The Best Netflix Original Movies of 2020 (So Far)
Here are the ones actually worth your time.
Netflix is banking on its original TV shows and movies to keep you hooked on the service, which is why the streamer is investing more than $17 billion this year to produce its massive slate of originals. We all know that the milage of these vary wildly, but Netflix has been dedicated to upping the quality of its movies over the past few years, with titles like Martin Scorsese's The Irishman, Noah Baumbach's Marriage Story, and Alfonso Cuarón's Roma, to name just a few. But which of Netflix's films are this year's essential watches? We'll be watching as many of the streamer's new movies as we can possible tolerate as the year draws on to confidently declare: These are the very best Netflix original movies of 2020.
9. Dangerous Lies
The first thing you'll notice about Dangerous Lies, a ridiculous thriller starring Riverdale's Camila Mendes, is the obviousness of the title. At least in the context of movies, aren't most lies inherently dangerous? Honestly, Safe Lies would have been more intriguing. But beyond the title, by flipping expectations around the "evil husband" trope, this entry is at least better than the similarly goofy Secret Obsession, the previous attempt by Netflix to encroach on Lifetime's corner. On the whole, the movie has a visual slickness, courtesy of director Michael Scott, that makes it look better than some of the shoddier mysteries in the "woman in peril" genre, and the script throws out enough bizarre details to keep you guessing about how the pieces will click together. The fact that some of the pieces simply don't click together shouldn't be too surprising. After all, you're watching a movie called Dangerous Lies.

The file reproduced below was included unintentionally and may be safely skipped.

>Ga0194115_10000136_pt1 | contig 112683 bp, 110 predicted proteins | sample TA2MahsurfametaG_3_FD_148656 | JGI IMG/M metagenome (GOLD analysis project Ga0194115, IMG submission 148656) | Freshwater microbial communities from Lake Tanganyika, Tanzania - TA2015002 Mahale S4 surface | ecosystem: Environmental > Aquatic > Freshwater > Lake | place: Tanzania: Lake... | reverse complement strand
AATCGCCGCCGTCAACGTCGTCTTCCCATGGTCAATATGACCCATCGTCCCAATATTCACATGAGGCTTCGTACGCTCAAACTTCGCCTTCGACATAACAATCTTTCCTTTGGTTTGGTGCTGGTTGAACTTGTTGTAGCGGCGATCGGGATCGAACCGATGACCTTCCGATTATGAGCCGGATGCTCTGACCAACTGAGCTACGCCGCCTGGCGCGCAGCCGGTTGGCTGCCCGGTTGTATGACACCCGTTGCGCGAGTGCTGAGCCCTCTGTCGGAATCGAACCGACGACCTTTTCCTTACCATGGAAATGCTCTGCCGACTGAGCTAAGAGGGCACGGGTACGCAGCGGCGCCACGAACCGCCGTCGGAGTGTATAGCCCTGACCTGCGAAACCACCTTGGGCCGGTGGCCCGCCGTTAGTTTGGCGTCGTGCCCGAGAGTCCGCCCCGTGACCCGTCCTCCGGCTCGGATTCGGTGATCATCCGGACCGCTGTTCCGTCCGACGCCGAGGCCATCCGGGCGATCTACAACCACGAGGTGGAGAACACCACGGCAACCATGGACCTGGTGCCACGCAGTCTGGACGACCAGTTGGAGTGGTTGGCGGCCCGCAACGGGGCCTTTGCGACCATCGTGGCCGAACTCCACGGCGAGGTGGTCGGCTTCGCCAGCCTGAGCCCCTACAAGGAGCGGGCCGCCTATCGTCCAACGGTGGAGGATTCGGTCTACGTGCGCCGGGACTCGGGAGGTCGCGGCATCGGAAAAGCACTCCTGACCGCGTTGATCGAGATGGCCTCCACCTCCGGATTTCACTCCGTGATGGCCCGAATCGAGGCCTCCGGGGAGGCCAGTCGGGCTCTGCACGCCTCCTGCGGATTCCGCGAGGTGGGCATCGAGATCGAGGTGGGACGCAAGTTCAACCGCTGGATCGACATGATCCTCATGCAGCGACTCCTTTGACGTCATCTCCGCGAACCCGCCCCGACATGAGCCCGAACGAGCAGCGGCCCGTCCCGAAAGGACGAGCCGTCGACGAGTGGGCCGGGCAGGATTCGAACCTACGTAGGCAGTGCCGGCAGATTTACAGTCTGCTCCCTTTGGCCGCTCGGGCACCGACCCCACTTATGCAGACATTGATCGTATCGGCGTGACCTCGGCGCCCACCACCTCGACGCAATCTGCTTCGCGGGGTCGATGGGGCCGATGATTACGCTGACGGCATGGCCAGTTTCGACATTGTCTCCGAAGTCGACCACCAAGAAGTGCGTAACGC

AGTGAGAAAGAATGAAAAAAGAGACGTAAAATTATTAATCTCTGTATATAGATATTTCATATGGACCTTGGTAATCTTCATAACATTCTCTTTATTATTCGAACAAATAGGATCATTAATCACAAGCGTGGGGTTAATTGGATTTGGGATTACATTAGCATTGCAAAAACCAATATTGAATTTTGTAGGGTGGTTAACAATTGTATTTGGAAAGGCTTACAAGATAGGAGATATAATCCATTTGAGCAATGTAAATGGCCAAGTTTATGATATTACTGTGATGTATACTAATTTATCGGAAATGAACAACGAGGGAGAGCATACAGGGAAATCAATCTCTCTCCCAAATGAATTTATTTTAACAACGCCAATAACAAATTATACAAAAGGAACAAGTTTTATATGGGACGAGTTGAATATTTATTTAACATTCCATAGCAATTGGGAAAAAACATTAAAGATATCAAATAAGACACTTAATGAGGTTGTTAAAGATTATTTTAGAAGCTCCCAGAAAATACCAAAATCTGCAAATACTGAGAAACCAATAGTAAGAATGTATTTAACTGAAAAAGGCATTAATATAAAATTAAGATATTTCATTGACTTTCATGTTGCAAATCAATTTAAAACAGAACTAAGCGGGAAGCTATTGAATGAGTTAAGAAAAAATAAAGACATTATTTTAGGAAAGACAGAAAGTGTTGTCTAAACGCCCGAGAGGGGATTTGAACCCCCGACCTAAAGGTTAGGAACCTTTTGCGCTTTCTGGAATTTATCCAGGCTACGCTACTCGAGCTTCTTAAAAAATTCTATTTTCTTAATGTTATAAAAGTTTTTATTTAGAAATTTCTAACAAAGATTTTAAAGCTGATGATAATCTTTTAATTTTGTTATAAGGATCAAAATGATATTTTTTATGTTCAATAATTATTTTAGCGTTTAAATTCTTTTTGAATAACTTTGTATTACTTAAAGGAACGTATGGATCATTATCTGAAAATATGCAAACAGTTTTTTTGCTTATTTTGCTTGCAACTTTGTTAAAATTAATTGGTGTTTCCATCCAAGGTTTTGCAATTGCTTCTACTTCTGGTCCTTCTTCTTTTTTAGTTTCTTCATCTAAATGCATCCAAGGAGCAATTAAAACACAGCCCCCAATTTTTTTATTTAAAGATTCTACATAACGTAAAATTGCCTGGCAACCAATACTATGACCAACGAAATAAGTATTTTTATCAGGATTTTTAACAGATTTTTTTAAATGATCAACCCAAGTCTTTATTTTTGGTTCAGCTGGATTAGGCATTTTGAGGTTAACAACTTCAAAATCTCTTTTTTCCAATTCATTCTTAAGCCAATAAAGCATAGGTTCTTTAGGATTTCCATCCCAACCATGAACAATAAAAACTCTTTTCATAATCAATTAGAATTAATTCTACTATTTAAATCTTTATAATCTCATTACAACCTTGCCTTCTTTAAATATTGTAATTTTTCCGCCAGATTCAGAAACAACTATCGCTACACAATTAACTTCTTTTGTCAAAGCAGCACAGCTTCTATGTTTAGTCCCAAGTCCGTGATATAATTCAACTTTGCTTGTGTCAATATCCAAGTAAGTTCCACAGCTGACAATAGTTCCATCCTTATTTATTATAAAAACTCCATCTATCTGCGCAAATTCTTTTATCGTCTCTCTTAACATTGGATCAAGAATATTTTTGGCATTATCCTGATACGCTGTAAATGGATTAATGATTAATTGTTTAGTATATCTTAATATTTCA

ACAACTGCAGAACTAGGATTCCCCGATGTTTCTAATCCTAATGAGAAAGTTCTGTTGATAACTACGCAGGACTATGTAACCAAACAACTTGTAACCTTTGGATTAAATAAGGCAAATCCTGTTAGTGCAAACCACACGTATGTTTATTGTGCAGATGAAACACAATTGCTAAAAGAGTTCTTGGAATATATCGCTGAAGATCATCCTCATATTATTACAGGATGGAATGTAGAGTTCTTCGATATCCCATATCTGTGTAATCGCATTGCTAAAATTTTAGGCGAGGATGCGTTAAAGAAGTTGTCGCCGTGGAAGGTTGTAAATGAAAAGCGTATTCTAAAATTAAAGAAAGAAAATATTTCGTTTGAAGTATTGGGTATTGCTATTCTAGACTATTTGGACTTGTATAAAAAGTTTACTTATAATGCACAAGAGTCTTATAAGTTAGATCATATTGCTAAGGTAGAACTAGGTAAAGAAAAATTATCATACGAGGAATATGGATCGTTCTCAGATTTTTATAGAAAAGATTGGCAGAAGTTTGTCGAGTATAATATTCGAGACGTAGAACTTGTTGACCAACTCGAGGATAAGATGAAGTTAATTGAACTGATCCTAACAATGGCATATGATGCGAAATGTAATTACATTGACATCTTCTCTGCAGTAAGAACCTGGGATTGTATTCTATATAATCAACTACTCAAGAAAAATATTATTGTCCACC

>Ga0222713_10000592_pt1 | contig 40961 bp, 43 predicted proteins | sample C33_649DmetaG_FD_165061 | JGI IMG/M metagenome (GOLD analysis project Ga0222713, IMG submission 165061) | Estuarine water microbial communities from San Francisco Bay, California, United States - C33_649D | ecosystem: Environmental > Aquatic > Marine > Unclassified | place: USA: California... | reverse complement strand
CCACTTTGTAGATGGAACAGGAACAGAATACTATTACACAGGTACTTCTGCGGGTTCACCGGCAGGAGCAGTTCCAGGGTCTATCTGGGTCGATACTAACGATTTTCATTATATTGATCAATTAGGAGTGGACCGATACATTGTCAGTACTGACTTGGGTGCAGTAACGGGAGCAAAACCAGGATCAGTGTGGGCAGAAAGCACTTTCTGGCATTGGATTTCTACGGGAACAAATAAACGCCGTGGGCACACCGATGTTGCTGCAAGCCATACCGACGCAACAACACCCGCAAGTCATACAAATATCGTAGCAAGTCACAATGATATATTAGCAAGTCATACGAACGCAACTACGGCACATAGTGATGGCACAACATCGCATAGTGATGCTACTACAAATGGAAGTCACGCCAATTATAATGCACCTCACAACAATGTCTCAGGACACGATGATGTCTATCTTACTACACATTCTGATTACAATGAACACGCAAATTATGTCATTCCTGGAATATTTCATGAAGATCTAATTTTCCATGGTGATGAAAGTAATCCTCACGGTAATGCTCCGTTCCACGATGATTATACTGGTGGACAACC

8. All Day and a Night
Soft-spoken and observant, Ashton Sanders, who viewers might recognize from the Oscar-winning Moonlight, Hulu's hip-hop docudrama Wu-Tang: An American Saga, and HBO's underseen Native Son adaptation, brings a quiet intensity to any role he chooses to play. In All Day and a Night, a Netflix crime drama that toggles between three separate periods in the life of a troubled young man growing up in Oakland, Sanders elevates an occasionally plodding tale of bloodshed and ambition. The script from Black Panther co-writer Joe Robert Cole, who also directed the film, has a convoluted flashback structure that often undermines the thematic potency of the material. (The movie feels particularly indebted to more strikingly original '90s movies like the Hughes Brothers' Menace II Society.) Still, Sanders, along with cast members like Jeffrey Wright, Regina Taylor, and the magnetic Yahya Abdul-Mateen II, make this compelling enough despite the plodding pace.
7. Lost Girls